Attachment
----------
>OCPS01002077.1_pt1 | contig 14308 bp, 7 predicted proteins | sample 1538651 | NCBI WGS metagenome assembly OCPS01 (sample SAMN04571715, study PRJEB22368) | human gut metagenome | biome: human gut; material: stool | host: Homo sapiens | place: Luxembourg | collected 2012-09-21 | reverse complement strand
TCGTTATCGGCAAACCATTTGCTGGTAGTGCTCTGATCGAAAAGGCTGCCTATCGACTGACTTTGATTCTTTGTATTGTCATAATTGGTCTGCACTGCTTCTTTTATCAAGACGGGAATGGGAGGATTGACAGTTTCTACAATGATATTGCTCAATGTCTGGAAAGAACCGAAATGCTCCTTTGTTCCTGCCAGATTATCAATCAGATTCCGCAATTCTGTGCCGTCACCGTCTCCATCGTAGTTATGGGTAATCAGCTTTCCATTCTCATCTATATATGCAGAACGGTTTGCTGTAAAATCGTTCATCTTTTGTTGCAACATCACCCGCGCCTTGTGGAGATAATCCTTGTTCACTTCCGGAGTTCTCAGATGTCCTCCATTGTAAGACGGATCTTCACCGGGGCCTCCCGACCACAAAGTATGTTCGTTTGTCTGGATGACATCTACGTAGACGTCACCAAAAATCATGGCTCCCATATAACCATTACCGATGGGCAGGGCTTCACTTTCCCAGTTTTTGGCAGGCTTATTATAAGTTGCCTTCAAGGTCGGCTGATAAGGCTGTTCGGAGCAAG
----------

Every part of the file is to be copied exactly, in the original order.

>OCPS01002077.1_pt1 | contig 14308 bp, 7 predicted proteins | sample 1538651 | NCBI WGS metagenome assembly OCPS01 (sample SAMN04571715, study PRJEB22368) | human gut metagenome | biome: human gut; material: stool | host: Homo sapiens | place: Luxembourg | collected 2012-09-21 | reverse complement strand
TCGTTATCGGCAAACCATTTGCTGGTAGTGCTCTGATCGAAAAGGCTGCCTATCGACTGACTTTGATTCTTTGTATTGTCATAATTGGTCTGCACTGCTTCTTTTATCAAGACGGGAATGGGAGGATTGACAGTTTCTACAATGATATTGCTCAATGTCTGGAAAGAACCGAAATGCTCCTTTGTTCCTGCCAGATTATCAATCAGATTCCGCAATTCTGTGCCGTCACCGTCTCCATCGTAGTTATGGGTAATCAGCTTTCCATTCTCATCTATATATGCAGAACGGTTTGCTGTAAAATCGTTCATCTTTTGTTGCAACATCACCCGCGCCTTGTGGAGATAATCCTTGTTCACTTCCGGAGTTCTCAGATGTCCTCCATTGTAAGACGGATCTTCACCGGGGCCTCCCGACCACAAAGTATGTTCGTTTGTCTGGATGACATCTACGTAGACGTCACCAAAAATCATGGCTCCCATATAACCATTACCGATGGGCAGGGCTTCACTTTCCCAGTTTTTGGCAGGCTTATTATAAGTTGCCTTCAAGGTCGGCTGATAAGGCTGTTCGGAGCAAG